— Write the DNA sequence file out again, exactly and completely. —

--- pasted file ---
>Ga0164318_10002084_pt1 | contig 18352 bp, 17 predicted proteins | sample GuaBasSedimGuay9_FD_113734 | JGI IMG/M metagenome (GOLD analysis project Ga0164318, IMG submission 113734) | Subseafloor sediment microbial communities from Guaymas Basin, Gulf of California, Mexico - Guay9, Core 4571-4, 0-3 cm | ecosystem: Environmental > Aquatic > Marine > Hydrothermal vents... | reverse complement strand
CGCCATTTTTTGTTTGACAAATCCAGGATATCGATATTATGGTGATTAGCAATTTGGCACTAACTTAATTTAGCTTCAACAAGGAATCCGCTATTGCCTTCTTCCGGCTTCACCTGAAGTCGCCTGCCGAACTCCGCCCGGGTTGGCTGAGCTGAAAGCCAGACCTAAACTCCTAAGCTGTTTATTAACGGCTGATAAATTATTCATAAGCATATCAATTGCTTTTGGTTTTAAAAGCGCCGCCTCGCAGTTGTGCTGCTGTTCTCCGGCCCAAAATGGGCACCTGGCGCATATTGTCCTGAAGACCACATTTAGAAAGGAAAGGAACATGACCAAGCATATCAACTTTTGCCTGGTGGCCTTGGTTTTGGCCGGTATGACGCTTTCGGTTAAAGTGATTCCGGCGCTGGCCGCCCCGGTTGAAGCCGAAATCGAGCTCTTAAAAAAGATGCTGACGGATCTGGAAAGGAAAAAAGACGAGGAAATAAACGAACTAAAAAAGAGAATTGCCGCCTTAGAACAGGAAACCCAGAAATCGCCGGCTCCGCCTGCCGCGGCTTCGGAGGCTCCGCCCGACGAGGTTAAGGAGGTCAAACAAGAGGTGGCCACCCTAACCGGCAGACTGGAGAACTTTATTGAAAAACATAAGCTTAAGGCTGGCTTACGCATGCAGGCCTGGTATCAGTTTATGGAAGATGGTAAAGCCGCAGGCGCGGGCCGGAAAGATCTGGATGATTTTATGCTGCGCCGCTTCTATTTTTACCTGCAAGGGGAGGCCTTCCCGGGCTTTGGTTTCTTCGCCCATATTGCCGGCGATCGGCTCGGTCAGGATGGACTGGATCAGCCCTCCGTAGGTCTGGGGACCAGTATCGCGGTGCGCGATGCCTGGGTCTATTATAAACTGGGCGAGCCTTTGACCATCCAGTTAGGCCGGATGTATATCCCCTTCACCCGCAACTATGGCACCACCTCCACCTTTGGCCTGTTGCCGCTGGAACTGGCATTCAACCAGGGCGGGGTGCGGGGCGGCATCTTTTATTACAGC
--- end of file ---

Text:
>Ga0164318_10002084_pt1 | contig 18352 bp, 17 predicted proteins | sample GuaBasSedimGuay9_FD_113734 | JGI IMG/M metagenome (GOLD analysis project Ga0164318, IMG submission 113734) | Subseafloor sediment microbial communities from Guaymas Basin, Gulf of California, Mexico - Guay9, Core 4571-4, 0-3 cm | ecosystem: Environmental > Aquatic > Marine > Hydrothermal vents... | reverse complement strand
CGCCATTTTTTGTTTGACAAATCCAGGATATCGATATTATGGTGATTAGCAATTTGGCACTAACTTAATTTAGCTTCAACAAGGAATCCGCTATTGCCTTCTTCCGGCTTCACCTGAAGTCGCCTGCCGAACTCCGCCCGGGTTGGCTGAGCTGAAAGCCAGACCTAAACTCCTAAGCTGTTTATTAACGGCTGATAAATTATTCATAAGCATATCAATTGCTTTTGGTTTTAAAAGCGCCGCCTCGCAGTTGTGCTGCTGTTCTCCGGCCCAAAATGGGCACCTGGCGCATATTGTCCTGAAGACCACATTTAGAAAGGAAAGGAACATGACCAAGCATATCAACTTTTGCCTGGTGGCCTTGGTTTTGGCCGGTATGACGCTTTCGGTTAAAGTGATTCCGGCGCTGGCCGCCCCGGTTGAAGCCGAAATCGAGCTCTTAAAAAAGATGCTGACGGATCTGGAAAGGAAAAAAGACGAGGAAATAAACGAACTAAAAAAGAGAATTGCCGCCTTAGAACAGGAAACCCAGAAATCGCCGGCTCCGCCTGCCGCGGCTTCGGAGGCTCCGCCCGACGAGGTTAAGGAGGTCAAACAAGAGGTGGCCACCCTAACCGGCAGACTGGAGAACTTTATTGAAAAACATAAGCTTAAGGCTGGCTTACGCATGCAGGCCTGGTATCAGTTTATGGAAGATGGTAAAGCCGCAGGCGCGGGCCGGAAAGATCTGGATGATTTTATGCTGCGCCGCTTCTATTTTTACCTGCAAGGGGAGGCCTTCCCGGGCTTTGGTTTCTTCGCCCATATTGCCGGCGATCGGCTCGGTCAGGATGGACTGGATCAGCCCTCCGTAGGTCTGGGGACCAGTATCGCGGTGCGCGATGCCTGGGTCTATTATAAACTGGGCGAGCCTTTGACCATCCAGTTAGGCCGGATGTATATCCCCTTCACCCGCAACTATGGCACCACCTCCACCTTTGGCCTGTTGCCGCTGGAACTGGCATTCAACCAGGGCGGGGTGCGGGGCGGCATCTTTTATTACAGC